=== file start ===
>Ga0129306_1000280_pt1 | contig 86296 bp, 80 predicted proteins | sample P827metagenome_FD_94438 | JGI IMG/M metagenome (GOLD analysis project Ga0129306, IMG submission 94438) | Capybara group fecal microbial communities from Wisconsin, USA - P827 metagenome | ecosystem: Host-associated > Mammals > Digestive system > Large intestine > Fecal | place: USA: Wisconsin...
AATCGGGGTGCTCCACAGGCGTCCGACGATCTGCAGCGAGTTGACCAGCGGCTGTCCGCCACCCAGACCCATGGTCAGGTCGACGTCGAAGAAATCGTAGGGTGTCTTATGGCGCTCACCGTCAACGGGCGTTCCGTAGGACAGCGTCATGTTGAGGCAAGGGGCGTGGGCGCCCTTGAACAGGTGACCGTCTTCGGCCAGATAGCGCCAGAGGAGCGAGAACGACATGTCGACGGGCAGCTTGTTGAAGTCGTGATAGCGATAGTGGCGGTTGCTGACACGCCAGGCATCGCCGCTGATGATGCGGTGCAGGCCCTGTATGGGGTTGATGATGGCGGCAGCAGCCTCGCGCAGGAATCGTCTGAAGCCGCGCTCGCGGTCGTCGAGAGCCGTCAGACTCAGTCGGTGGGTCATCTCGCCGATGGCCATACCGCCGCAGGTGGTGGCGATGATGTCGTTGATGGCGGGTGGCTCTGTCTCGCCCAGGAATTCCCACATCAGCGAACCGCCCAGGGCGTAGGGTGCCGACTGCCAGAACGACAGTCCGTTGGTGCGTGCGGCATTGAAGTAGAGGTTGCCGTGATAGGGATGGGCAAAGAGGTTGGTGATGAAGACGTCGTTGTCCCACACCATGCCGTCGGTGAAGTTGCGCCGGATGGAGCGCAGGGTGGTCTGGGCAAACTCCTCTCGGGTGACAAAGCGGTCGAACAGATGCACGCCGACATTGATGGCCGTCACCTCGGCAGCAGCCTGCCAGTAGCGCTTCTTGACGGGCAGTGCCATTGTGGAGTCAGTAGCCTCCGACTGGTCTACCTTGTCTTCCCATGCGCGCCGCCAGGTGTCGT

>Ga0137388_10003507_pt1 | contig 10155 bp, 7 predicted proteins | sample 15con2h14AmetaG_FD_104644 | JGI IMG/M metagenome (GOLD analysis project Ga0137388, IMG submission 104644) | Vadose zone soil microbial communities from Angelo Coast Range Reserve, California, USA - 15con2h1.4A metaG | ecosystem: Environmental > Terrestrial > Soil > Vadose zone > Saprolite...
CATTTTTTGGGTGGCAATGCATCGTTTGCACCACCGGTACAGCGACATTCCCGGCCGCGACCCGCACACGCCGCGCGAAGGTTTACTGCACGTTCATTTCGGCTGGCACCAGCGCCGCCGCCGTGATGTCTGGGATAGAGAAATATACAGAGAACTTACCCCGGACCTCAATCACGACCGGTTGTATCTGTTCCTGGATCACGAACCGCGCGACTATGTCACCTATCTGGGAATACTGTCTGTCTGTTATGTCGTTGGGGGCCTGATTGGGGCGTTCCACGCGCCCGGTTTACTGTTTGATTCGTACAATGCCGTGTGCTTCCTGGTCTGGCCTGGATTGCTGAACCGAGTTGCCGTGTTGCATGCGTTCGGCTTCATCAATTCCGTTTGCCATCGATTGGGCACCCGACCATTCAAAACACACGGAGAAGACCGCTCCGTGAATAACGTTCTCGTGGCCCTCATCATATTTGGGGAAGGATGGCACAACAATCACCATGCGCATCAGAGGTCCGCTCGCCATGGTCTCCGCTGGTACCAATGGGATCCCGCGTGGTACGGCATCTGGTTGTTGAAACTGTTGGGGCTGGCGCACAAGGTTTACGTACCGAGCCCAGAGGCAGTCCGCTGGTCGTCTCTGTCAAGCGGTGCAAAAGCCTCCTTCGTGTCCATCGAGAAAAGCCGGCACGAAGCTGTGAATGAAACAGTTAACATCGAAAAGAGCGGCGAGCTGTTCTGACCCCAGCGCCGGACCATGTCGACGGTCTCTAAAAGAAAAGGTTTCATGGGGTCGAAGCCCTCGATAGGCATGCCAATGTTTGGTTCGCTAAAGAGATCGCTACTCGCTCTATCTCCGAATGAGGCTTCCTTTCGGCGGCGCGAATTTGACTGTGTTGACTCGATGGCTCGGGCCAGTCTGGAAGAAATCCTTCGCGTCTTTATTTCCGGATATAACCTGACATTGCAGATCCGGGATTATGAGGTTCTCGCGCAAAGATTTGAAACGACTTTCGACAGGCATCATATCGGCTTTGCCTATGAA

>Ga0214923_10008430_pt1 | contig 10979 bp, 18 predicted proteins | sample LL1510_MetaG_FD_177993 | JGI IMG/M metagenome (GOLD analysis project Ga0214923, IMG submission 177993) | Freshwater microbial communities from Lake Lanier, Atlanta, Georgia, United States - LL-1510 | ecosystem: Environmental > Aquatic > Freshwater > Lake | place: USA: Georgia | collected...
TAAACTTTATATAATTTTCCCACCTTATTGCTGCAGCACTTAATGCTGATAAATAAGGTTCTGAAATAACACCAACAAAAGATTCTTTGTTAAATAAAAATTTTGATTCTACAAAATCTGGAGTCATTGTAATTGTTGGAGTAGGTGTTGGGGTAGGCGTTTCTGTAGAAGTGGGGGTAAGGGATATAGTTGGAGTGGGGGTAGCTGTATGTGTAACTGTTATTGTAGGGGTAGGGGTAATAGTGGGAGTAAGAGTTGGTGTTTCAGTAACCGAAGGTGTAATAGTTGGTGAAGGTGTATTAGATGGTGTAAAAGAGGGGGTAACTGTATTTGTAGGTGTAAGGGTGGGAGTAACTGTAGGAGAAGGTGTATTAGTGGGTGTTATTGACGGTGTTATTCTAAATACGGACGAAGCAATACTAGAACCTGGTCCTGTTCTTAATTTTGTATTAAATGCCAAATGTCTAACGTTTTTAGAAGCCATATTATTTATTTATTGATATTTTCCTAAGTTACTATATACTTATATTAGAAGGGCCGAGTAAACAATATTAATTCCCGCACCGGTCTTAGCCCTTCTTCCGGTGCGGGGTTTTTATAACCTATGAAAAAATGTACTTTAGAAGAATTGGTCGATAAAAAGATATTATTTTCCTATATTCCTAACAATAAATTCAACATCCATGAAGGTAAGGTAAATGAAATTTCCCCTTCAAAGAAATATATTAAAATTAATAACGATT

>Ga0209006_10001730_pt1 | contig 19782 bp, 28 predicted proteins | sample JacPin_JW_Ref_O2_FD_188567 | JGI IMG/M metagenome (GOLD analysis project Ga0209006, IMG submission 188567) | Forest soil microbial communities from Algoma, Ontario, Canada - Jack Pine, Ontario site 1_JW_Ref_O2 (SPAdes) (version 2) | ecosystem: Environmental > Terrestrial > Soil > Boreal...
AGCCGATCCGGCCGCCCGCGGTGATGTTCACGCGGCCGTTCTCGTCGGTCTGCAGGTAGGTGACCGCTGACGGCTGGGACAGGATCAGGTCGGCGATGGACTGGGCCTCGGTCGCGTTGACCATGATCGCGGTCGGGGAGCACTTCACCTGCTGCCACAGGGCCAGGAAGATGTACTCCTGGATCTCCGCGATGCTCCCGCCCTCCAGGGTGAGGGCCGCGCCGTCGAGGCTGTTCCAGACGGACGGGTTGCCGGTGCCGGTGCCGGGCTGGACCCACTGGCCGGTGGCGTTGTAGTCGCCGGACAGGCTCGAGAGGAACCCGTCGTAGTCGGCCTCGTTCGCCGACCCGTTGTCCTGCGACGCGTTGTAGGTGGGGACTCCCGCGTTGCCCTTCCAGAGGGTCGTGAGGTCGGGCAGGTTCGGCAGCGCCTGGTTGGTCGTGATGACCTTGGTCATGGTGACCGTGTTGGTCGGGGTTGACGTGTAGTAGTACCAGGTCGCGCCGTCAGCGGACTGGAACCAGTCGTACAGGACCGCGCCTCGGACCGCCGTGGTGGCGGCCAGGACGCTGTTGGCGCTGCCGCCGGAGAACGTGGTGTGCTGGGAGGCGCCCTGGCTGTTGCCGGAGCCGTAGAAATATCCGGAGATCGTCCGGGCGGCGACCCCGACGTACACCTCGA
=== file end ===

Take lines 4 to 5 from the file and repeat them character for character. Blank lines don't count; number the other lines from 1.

CATTTTTTGGGTGGCAATGCATCGTTTGCACCACCGGTACAGCGACATTCCCGGCCGCGACCCGCACACGCCGCGCGAAGGTTTACTGCACGTTCATTTCGGCTGGCACCAGCGCCGCCGCCGTGATGTCTGGGATAGAGAAATATACAGAGAACTTACCCCGGACCTCAATCACGACCGGTTGTATCTGTTCCTGGATCACGAACCGCGCGACTATGTCACCTATCTGGGAATACTGTCTGTCTGTTATGTCGTTGGGGGCCTGATTGGGGCGTTCCACGCGCCCGGTTTACTGTTTGATTCGTACAATGCCGTGTGCTTCCTGGTCTGGCCTGGATTGCTGAACCGAGTTGCCGTGTTGCATGCGTTCGGCTTCATCAATTCCGTTTGCCATCGATTGGGCACCCGACCATTCAAAACACACGGAGAAGACCGCTCCGTGAATAACGTTCTCGTGGCCCTCATCATATTTGGGGAAGGATGGCACAACAATCACCATGCGCATCAGAGGTCCGCTCGCCATGGTCTCCGCTGGTACCAATGGGATCCCGCGTGGTACGGCATCTGGTTGTTGAAACTGTTGGGGCTGGCGCACAAGGTTTACGTACCGAGCCCAGAGGCAGTCCGCTGGTCGTCTCTGTCAAGCGGTGCAAAAGCCTCCTTCGTGTCCATCGAGAAAAGCCGGCACGAAGCTGTGAATGAAACAGTTAACATCGAAAAGAGCGGCGAGCTGTTCTGACCCCAGCGCCGGACCATGTCGACGGTCTCTAAAAGAAAAGGTTTCATGGGGTCGAAGCCCTCGATAGGCATGCCAATGTTTGGTTCGCTAAAGAGATCGCTACTCGCTCTATCTCCGAATGAGGCTTCCTTTCGGCGGCGCGAATTTGACTGTGTTGACTCGATGGCTCGGGCCAGTCTGGAAGAAATCCTTCGCGTCTTTATTTCCGGATATAACCTGACATTGCAGATCCGGGATTATGAGGTTCTCGCGCAAAGATTTGAAACGACTTTCGACAGGCATCATATCGGCTTTGCCTATGAA

>Ga0214923_10008430_pt1 | contig 10979 bp, 18 predicted proteins | sample LL1510_MetaG_FD_177993 | JGI IMG/M metagenome (GOLD analysis project Ga0214923, IMG submission 177993) | Freshwater microbial communities from Lake Lanier, Atlanta, Georgia, United States - LL-1510 | ecosystem: Environmental > Aquatic > Freshwater > Lake | place: USA: Georgia | collected...